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Afilias promotes .vote domains amid US vote-by-mail controversy

Afilias-owned Monolith Registry, which runs .vote and .voto, has launched a site designed to help US citizens figure out how — or if — they’re able to vote by mail during the coronavirus outbreak.

The site, at mailyourballot.vote, comes as controversy rages in the US about whether voters should be forced to show up in person to ballot boxes in the midst of a deadly-virulent pandemic.

Reports suggest that Republicans are generally against mail-in votes, hiding behind bogus fears of voter fraud, because a lower turnout generally favors their candidates.

While I suppose one could argue that by attempting to make the information accessible it’s implicitly picking a side, Afilias doesn’t have a lot to say about the partisan debate. It said in a press release:

In the age of COVID-19, many voters are interested in voting by mail to avoid potential exposure to the virus. Unfortunately, learning HOW to vote by mail is difficult, as every state has different rules and puts this critical information in a different place. For example, 7 states (IN, LA, MI, SC, TX, YN and KY) restrict voting by mail to elderly voters only and 29 states (plus Washington, D.C.) only allow it in federal elections. Recently, governors of two states (NY and KY) ordered absentee ballot applications to be sent to all of their states’ voters.

The new site itself is little more than a directory: a clickable map of the US that bounces you to the official state government policy/instructions on voting by mail.

.vote isn’t an especially populous gTLD, having roughly 3,500 regs at the last count.

The US presidential election is this November.

Mediocre .vote gTLD drops restrictions

Kevin Murphy, October 1, 2019, Domain Registries

The .vote and .voto gTLDs have had their registration restrictions removed in a bid to increase numbers.

Both domains were previously technically restricted to those who could show they had a legitimate connection to democratic proceedings, and were sometimes used by political campaigns.

But it appears those post-registration restrictions were lightly enforced, and now they’ve been dropped entirely.

Neither gTLD has been particularly successful — .vote has been wobbling around the 3,000-domain mark for a while, while .voto (the Spanish version) has about a tenth of that figure.

Both renew at retail for about $60 a year, but first-year regs can currently be obtained for about half that amount.

They’re both managed by Afilias.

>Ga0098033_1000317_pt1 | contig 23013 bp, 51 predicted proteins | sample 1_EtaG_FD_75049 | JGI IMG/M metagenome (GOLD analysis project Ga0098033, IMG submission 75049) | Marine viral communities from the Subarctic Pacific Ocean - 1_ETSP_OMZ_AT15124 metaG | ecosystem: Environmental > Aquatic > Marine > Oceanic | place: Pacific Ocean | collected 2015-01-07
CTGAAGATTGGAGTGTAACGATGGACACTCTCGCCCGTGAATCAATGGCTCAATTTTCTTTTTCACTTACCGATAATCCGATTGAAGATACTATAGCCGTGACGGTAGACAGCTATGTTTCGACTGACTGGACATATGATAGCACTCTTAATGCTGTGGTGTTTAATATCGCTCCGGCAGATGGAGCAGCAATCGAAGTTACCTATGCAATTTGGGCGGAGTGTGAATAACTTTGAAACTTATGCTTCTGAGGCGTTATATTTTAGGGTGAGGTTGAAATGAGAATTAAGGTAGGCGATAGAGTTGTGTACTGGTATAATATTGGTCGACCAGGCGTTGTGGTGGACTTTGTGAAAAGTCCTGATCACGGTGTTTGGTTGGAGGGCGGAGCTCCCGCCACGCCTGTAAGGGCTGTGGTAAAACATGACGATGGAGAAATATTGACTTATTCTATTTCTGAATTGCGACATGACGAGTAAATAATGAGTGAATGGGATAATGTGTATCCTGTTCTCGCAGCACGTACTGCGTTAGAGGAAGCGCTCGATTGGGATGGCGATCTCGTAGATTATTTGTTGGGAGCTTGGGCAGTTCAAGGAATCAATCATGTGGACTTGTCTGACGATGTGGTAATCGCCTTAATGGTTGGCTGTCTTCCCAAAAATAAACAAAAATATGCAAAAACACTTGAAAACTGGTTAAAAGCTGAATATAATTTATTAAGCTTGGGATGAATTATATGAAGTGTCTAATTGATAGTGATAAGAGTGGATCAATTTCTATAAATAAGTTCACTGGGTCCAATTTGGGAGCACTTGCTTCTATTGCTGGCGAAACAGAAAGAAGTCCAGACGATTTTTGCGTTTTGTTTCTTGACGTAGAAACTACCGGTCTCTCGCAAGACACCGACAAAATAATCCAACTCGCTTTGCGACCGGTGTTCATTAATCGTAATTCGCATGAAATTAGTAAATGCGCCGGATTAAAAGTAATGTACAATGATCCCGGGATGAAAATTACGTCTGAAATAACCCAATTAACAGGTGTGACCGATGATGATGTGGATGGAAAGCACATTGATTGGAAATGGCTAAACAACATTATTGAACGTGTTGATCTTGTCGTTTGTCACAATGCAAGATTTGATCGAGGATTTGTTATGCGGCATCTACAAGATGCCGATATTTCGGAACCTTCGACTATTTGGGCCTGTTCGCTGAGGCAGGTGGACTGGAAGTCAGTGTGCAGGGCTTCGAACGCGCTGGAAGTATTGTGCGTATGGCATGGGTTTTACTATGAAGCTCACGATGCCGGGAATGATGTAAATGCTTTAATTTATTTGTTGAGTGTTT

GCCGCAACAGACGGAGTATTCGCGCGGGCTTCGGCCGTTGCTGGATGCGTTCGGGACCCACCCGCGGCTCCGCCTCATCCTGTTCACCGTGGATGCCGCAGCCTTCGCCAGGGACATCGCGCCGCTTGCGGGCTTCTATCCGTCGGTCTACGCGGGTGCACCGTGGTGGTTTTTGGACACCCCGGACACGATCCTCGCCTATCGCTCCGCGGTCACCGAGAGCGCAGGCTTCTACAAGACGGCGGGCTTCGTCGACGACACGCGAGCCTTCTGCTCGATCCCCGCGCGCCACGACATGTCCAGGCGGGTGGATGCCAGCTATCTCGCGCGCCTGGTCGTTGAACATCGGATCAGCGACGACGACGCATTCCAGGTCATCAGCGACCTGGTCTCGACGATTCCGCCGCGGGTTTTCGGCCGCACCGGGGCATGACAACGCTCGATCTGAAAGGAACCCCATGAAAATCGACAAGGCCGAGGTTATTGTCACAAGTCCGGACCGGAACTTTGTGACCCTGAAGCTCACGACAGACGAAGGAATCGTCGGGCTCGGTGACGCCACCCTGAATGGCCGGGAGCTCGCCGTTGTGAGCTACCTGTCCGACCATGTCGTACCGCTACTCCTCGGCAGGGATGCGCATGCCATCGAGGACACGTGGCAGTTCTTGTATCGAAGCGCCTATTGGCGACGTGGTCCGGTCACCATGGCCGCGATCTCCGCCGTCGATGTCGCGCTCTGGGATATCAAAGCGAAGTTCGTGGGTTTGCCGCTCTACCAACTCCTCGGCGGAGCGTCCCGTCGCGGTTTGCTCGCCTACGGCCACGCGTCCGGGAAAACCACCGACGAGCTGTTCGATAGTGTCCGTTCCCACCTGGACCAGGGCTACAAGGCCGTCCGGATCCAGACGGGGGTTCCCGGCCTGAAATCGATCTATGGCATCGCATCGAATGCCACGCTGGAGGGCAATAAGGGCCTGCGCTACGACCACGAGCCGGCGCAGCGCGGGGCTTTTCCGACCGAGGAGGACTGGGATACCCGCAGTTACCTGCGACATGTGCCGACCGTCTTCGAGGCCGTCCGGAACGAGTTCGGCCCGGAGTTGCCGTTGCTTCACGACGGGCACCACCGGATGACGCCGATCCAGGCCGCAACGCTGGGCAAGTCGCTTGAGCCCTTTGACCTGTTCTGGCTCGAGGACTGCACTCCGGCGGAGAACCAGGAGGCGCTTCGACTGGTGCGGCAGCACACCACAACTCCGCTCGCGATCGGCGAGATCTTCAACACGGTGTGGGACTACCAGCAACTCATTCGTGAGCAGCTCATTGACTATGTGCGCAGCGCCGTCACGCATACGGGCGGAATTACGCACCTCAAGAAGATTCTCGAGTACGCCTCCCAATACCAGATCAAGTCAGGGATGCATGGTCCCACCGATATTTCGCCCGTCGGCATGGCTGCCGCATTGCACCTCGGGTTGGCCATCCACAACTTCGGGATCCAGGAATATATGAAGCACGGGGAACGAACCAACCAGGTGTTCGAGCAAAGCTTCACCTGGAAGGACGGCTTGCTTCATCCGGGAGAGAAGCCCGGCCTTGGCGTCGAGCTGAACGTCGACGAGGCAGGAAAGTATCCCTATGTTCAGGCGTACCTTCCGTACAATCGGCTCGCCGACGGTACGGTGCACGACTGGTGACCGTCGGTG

The highest-profile .vote domain I’m aware of to date was used in the spectacularly successful Hollywood-backed campaign to keep Donald Trump out of the White House in 2016.

Donuts withdraws its .vote bid, raising questions about new gTLD auctions

One down, only 306 to go! Donuts has withdrawn its application for the .vote new gTLD, leaving an Afilias joint venture as the sole remaining applicant, it emerged today.

It’s reasonable to assume that this is the first result of the private string auctions, designed by Cramton Associates, that are being run by Innovative Auctions this week.

Donuts had submitted .vote to this auction and has previously said that auctions were its preferred method of resolving contention sets.

Either way, the winner of the contention set is Monolith Registry, a joint venture of .info registry Afilias and two individual investors based in Utah.

Monolith is also the only applicant for the Spanish translation, .voto.

It’s the first example of a contention set between competing business models being resolved.

The result tells us a lot about how money talks in the new gTLD program and how it does not evaluate applications based on criteria such as inclusiveness or innovation.

Donuts had proposed a .vote with an open registration policy and no special purpose. People would have been able to register domains there for essentially any reason.

Afilias, on the other hand, intends to tightly restrict its .vote to “official and verified governments and office seekers” in only the United States.

Remarkably, it has the same US-only policy for the Spanish-language .voto, though both applications suggest that eligibility will be expanded to other countries in future.

Cybersquatting is not infrequent in electioneering, so .vote could give voters a way to trust that the web site they visit really does contain the opinions of the candidate.

Pricing is expected to be set at $60 “for the first year” ($100 for .voto), and Afilias reckons there are upwards of one million elected officials and candidates that would qualify for the names in the US alone.

It’s a potentially lucrative business, in other words.

But did the program produce an ideal result here?

Is it better that .vote carries a high price and will be restricted to American politicians? Is it right that other, non-governmental types of voting will be excluded from the TLD?

Or does the result show that the program can produce innovative uses of TLDs? With a couple of restricted namespaces, where voters and politicians can trust the authenticity of the contents (insert politicians-are-liars joke here) is Afilias adding value to the internet?

These types of questions are going to be asked over and over again as more contention set results emerge.